What would you do if you received e-mail from your bank asking you to access its website and update your account information? The message looks authentic--it's even got the bank's logo. If you're smart, don't do it! In all likelihood, this seemingly innocent request is really from a cyberthief looking to steal your personal--and valuable--financial information.
This unscrupulous practice, known as phishing, is a high-tech way to lure you into revealing your bank accounts, passwords, credit card numbers, PIN codes and other sensitive data. Armed with this private information, your identity and then your money, can be stolen.
How It Works
Phishers target you by sending e-mail messages that appear legitimate from well-known companies such as PayPal, eBay, Citibank, and AOL . Take a look at this message:
Even though it resembles a message that could have been sent from PayPal, including the e-mail header, there's one crucial difference: The link doesn't go to Paypal's site. It links to a phony site controlled by criminals. Look at the web address highlighted below. It spoofs Paypal's address, but in reality, it has nothing to do with it.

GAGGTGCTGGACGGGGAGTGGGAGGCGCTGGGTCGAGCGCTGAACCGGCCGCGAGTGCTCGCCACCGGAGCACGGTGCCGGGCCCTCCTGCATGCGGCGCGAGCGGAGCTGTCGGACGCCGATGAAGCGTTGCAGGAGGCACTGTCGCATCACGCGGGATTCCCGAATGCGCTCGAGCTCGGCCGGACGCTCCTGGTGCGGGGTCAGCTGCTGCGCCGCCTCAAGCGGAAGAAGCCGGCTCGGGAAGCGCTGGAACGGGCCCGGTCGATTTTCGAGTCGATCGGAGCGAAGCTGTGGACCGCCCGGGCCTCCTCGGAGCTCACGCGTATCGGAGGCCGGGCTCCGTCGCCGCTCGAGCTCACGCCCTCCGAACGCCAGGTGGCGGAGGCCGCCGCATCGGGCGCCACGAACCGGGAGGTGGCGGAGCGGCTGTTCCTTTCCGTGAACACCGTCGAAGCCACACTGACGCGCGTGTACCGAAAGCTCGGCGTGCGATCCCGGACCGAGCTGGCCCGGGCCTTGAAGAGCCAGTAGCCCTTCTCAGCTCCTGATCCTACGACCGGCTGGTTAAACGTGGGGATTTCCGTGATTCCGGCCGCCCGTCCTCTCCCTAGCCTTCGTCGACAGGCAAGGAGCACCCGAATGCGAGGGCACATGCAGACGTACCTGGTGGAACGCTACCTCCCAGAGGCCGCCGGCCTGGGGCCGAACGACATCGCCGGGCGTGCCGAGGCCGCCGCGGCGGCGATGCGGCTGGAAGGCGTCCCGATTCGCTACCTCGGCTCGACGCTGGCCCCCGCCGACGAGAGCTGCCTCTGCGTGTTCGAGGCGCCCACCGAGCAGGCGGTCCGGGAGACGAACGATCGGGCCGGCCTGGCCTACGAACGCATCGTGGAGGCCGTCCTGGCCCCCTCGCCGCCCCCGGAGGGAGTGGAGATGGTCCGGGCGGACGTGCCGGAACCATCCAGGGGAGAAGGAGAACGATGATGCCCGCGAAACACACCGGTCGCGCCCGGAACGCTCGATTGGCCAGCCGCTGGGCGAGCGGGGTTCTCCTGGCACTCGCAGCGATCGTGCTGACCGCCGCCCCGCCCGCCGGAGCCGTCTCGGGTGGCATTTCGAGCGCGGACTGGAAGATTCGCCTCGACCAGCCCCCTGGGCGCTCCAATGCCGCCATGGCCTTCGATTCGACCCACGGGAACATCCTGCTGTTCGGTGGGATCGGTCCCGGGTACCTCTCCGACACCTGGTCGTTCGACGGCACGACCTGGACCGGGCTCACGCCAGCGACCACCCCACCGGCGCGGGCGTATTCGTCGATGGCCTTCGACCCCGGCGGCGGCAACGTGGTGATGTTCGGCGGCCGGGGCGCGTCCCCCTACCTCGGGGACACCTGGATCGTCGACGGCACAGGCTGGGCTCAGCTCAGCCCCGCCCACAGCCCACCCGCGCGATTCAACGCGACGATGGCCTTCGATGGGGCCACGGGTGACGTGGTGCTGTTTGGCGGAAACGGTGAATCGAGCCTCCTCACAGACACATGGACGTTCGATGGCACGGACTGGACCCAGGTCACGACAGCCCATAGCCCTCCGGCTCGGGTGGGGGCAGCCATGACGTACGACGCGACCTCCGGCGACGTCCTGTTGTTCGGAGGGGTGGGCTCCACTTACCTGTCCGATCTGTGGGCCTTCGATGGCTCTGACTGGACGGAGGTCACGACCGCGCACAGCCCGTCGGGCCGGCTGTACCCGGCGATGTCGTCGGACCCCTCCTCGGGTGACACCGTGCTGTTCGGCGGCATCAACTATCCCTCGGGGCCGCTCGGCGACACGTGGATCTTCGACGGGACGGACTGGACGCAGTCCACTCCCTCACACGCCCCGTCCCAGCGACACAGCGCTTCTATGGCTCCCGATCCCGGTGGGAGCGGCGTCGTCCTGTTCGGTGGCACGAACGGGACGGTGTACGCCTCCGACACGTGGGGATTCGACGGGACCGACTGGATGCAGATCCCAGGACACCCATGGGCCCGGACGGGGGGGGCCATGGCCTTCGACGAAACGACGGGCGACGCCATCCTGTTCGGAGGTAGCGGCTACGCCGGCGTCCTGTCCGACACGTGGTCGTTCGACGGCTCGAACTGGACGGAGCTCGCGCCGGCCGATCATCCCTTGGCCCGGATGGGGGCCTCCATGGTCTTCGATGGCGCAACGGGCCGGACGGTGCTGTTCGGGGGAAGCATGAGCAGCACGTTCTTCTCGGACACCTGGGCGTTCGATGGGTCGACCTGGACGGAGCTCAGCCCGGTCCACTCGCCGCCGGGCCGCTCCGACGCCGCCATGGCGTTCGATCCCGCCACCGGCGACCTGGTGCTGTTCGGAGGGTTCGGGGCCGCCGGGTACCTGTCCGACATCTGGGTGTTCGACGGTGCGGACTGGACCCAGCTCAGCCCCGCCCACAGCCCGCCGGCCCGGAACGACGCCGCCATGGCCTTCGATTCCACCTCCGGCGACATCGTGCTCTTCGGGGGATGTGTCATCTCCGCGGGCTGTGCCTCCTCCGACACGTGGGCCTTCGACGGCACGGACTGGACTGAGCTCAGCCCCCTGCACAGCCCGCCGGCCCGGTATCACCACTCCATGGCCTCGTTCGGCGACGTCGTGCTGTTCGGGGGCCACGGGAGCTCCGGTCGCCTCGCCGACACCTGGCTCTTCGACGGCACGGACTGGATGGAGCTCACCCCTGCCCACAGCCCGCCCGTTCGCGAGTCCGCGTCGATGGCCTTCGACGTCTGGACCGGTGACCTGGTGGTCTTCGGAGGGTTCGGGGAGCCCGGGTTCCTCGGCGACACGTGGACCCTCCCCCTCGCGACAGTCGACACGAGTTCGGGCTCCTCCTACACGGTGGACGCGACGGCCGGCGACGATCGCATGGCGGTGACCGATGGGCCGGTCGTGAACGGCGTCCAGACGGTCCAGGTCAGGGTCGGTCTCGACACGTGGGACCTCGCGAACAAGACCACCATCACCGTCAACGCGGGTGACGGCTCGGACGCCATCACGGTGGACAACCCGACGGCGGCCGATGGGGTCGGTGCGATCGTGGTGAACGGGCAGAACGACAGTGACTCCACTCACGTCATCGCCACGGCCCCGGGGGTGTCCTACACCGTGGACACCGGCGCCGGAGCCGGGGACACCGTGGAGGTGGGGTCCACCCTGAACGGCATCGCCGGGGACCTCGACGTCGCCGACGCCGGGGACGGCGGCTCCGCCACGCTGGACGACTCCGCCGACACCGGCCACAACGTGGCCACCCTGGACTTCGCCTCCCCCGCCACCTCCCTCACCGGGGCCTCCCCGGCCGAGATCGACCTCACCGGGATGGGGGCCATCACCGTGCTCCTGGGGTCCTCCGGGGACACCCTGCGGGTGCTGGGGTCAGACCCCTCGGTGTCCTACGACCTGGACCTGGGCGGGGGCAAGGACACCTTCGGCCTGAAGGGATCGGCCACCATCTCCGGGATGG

Once you enter the requested information--these brazen thieves ask for everything from your credit card number to your driver's license and your mother's maiden name--they can access all yours accounts and rob you blind. The same scam can be used with any financial site, no matter how real it looks.
According to the Anti-Phising Working Group, up to 5% of recipients respond to these bogus messages.
By the way, did you notice how the message claims that updating your account will help you avoid future problems. Sneaky, huh? And don't be fooled by the threat to terminate your account if you fail to reply by a certain date. This is just another way to trick you into responding quickly.